Stopping domestic violence. Promoting non-abusive behavior in today's world. A U.S. Centers for Disease Control and Prevention approved, California-based Domestic Violence Victim Service Organization and Nongovernmental Entity providing programs and services to all affected by domestic violence.

Stopping domestic violence. Promoting non-abusive behavior in today's world. A U.S. Centers for Disease Control and Prevention approved, California-based Domestic Violence Victim Service Organization and Nongovernmental Entity providing programs and services to victims of domestic violence and their children.
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Promoting non-abusive behavior in today's world
A U.S. Centers for Disease Control and Prevention-approved, California-based Domestic Violence Victim Service Organization and Nongovernmental Entity providing programs and services to all affected by domestic violence. Educating the general public to identify abusive warning signs, behaviorial patterns, and personality traits.
Domestic violence is abuse that is of physical, mental, or emotional in nature perpetrated against one's significant other or cohabitant (e.g., molesting, attacking, striking, stalking, threatening, sexually assaulting, battering, credibly impersonating, falsely personating, harassing, making annoying telephone calls, destroying personal property, direct contact, indirect contact, coming within a specified distance of, or disturbing the peace of the other party). 

For hypothetical examples of domestic violence (given the individuals in each video are/were in a relationship or partners), watch these videos:
Video # 1
Video # 2
Video # 3
Video # 4

Domestic violence is never justifiable under any circumstances. 

We do not live in the Middle Ages anymore. We live in a modern world where reasonable persons are able to control their emotions, given any situation that one may experience or encounter. Losing control over oneself is the pathway towards commiting acts of domestic violence.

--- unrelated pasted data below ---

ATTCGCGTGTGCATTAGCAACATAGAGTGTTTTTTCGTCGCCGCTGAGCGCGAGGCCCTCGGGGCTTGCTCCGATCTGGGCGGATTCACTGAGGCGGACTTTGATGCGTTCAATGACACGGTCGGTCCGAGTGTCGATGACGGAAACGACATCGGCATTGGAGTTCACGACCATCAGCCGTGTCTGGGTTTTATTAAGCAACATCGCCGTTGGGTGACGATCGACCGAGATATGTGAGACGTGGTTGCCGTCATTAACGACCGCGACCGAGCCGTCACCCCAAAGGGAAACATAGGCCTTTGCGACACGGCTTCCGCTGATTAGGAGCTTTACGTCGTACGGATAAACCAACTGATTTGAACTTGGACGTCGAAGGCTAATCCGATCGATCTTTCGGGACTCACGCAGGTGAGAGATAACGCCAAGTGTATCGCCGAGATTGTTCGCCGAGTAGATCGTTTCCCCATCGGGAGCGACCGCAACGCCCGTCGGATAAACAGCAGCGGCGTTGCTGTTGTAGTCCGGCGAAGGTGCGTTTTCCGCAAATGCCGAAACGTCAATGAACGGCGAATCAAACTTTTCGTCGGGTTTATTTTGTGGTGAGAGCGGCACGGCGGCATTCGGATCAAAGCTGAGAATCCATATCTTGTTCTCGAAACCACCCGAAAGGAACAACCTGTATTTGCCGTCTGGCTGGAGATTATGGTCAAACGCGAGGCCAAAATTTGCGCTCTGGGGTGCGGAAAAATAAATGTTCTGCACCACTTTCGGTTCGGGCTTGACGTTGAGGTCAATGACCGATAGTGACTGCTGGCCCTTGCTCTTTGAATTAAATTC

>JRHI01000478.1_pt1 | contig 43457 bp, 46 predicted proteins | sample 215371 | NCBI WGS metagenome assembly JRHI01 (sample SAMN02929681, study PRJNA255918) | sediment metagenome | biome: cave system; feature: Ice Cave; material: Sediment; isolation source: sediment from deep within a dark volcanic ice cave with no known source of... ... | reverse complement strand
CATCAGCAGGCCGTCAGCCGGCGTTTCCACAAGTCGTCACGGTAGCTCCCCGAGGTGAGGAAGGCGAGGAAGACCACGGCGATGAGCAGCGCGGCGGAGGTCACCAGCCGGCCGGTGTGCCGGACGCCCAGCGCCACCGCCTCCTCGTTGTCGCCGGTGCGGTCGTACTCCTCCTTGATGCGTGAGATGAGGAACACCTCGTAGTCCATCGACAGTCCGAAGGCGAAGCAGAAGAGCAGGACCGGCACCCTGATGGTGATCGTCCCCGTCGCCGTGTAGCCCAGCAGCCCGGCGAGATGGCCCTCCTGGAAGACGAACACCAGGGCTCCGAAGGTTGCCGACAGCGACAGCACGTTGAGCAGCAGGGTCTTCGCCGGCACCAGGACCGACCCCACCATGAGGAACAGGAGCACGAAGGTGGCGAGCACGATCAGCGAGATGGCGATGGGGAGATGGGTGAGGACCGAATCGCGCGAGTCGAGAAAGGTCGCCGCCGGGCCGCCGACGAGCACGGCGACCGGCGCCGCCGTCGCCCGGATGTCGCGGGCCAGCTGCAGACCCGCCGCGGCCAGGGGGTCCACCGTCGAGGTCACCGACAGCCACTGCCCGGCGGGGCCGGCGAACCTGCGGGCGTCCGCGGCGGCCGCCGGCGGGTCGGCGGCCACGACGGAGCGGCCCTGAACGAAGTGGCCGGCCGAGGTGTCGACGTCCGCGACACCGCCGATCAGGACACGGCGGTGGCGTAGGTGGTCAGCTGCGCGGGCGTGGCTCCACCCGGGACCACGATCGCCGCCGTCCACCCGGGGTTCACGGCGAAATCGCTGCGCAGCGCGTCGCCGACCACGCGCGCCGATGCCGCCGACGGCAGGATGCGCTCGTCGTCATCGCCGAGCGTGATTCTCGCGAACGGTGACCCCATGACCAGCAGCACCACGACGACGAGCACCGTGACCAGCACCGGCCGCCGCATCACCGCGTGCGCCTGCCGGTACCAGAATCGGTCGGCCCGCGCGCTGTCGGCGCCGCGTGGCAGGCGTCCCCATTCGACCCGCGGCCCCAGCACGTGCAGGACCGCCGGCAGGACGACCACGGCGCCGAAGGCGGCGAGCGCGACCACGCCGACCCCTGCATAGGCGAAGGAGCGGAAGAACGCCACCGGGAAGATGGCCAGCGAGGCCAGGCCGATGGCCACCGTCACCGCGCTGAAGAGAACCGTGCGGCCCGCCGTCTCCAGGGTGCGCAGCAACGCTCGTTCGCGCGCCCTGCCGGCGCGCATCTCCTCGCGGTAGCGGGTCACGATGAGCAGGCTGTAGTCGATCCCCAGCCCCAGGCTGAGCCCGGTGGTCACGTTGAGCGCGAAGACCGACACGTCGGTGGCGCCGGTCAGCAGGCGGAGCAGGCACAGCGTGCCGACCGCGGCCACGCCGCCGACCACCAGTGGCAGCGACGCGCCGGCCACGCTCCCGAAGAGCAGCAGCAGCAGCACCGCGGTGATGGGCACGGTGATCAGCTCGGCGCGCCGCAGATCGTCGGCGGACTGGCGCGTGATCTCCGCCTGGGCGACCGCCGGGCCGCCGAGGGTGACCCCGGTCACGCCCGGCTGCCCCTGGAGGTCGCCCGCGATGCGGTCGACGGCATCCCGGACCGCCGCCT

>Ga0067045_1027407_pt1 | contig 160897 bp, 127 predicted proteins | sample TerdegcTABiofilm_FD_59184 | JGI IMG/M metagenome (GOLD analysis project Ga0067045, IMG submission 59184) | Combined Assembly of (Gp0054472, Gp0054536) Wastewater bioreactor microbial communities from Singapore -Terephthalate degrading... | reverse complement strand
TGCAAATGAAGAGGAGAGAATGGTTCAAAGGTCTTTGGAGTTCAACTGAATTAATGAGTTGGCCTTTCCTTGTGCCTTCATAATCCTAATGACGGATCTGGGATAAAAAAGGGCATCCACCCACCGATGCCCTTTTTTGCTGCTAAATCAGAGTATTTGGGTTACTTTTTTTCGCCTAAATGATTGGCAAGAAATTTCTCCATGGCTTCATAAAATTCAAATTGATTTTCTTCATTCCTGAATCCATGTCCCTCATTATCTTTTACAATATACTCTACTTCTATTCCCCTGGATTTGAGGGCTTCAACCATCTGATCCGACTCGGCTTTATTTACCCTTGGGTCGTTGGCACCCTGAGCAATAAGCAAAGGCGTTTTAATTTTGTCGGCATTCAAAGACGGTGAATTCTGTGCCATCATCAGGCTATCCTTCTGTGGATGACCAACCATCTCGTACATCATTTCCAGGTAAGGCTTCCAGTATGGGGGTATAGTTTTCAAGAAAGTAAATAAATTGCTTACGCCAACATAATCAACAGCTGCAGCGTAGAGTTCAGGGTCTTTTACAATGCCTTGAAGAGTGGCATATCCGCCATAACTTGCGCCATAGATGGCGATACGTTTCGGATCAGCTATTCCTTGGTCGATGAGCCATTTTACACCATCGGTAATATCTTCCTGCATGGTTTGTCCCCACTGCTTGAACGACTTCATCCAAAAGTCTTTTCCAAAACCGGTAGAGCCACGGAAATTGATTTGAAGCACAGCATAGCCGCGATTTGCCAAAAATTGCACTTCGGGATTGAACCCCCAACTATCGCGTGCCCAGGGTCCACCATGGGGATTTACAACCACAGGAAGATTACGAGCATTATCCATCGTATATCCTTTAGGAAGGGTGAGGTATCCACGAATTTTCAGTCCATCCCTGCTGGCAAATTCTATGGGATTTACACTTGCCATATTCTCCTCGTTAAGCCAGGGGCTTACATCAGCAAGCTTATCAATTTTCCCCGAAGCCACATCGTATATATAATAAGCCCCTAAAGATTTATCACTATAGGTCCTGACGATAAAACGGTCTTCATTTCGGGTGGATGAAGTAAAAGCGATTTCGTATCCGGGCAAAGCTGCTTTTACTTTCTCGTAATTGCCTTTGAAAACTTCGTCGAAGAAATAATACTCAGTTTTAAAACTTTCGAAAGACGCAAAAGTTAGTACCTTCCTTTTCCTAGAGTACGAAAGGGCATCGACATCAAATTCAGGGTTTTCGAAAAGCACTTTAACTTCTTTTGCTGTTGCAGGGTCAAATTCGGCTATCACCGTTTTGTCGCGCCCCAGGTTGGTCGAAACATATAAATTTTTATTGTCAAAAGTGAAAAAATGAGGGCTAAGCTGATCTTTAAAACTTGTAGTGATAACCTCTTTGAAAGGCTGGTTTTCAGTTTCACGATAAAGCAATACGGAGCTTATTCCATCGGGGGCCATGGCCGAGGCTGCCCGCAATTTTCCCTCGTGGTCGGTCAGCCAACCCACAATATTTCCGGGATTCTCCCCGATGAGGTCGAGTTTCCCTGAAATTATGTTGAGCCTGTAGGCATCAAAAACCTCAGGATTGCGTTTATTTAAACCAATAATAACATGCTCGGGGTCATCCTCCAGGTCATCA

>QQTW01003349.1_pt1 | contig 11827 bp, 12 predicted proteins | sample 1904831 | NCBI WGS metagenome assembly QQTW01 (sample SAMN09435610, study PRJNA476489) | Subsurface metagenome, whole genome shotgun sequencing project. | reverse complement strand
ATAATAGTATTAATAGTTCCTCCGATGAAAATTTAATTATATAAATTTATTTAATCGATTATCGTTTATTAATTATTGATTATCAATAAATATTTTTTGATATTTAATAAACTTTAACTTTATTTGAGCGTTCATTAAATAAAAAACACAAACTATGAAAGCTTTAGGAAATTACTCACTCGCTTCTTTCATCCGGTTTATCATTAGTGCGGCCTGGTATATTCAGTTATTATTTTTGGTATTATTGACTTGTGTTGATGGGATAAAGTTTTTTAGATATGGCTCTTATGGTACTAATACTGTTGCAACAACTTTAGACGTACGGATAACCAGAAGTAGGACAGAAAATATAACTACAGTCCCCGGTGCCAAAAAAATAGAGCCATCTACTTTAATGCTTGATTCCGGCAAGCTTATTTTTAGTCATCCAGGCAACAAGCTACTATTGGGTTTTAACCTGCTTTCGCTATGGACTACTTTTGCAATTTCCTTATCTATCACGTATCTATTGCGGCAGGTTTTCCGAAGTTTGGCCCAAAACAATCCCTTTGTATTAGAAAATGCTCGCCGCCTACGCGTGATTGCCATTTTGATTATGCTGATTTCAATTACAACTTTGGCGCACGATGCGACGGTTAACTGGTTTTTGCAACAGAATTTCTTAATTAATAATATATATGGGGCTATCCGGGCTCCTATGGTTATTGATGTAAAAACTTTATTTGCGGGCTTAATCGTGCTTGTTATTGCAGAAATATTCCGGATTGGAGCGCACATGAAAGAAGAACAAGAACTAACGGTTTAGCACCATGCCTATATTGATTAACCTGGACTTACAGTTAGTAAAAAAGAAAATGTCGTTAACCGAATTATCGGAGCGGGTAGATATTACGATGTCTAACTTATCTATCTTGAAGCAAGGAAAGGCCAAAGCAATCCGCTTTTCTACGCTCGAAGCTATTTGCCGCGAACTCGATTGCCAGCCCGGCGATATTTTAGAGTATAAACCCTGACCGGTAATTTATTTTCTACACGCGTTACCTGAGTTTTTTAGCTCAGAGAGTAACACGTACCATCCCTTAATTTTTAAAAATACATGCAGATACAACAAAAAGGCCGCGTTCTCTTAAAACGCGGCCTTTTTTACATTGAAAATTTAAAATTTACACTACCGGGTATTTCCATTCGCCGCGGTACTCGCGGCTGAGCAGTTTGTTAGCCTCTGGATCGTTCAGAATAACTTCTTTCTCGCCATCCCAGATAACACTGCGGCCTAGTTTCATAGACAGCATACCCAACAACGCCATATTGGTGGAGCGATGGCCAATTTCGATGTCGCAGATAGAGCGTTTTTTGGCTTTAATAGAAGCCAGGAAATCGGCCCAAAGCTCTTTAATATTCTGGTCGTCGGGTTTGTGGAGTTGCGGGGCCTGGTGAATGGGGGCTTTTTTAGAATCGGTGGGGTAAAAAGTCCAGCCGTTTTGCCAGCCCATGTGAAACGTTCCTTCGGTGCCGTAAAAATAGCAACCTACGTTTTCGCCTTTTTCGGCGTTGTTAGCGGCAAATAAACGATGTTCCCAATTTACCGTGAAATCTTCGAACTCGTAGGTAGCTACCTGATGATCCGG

In short, the lesson to be learned before beginning the course, is to keep one's emotions under control (espcially anger), respect the needs of one's significant other, identify any behavior in the cycle of abuse, and make a conscious decision and effort to stop that destructive behavior.

Stopping domestic violence is a choice. Control yourself. Don't control others.

Our goal is to end domestic violence through education (with an emphasis on the Duluth Model) and promote non-abusive behavior in today's world. This website is made possible due to teaming with other organizations and is provided by Dr. Kirby Faciane, a domestic violence victim advocate who holds a J.D. and Ph.D. and is a member of the California Partnership to End Domestic Violence and the National Network to End Domestic Violence.
Phase 1: Calm/Forgiveness 

 • Period of promise, hope, and gift-giving 

 • Ignore past abuse 

 Phase 2: Tension Building 

 • Passive-aggressive behavior 

 • Communication failures 

 • Financial/Communication/Transportation withholding and eavesdropping

 Phase 3: Incident 

 • Argument 

 • Property damage 

 • Physical abuse

Domestic violence is about failure to control oneself and exerting control and power over others. Watch for this type of behavior! Abusers believe they have a right to control their partners by utilizing the following tactics:
• Telling their partners what to do  

 • Demanding obedience/compliance from their partner 

 • Refusing any challenge by their partners 

 • Failing to accept responsibility for wrongful acts 

 • Blaming their partners for their behavior 

 • Threatening their partners

 • Attempting to prevent their partners from having meaning familial relationships or friends 

 • Using children, family, friends, and others against their partners (e.g., passive-aggressive jokes, making fun of their partner in public as a means to humiliate, hurt pets) 

 • Sexually abusing their partner, either through forced sex or absolute refusal  

 • Withholding financial opportunity, preventing job offers, hiding cell phones, preventing transportation, reading text/email messages, changing passwords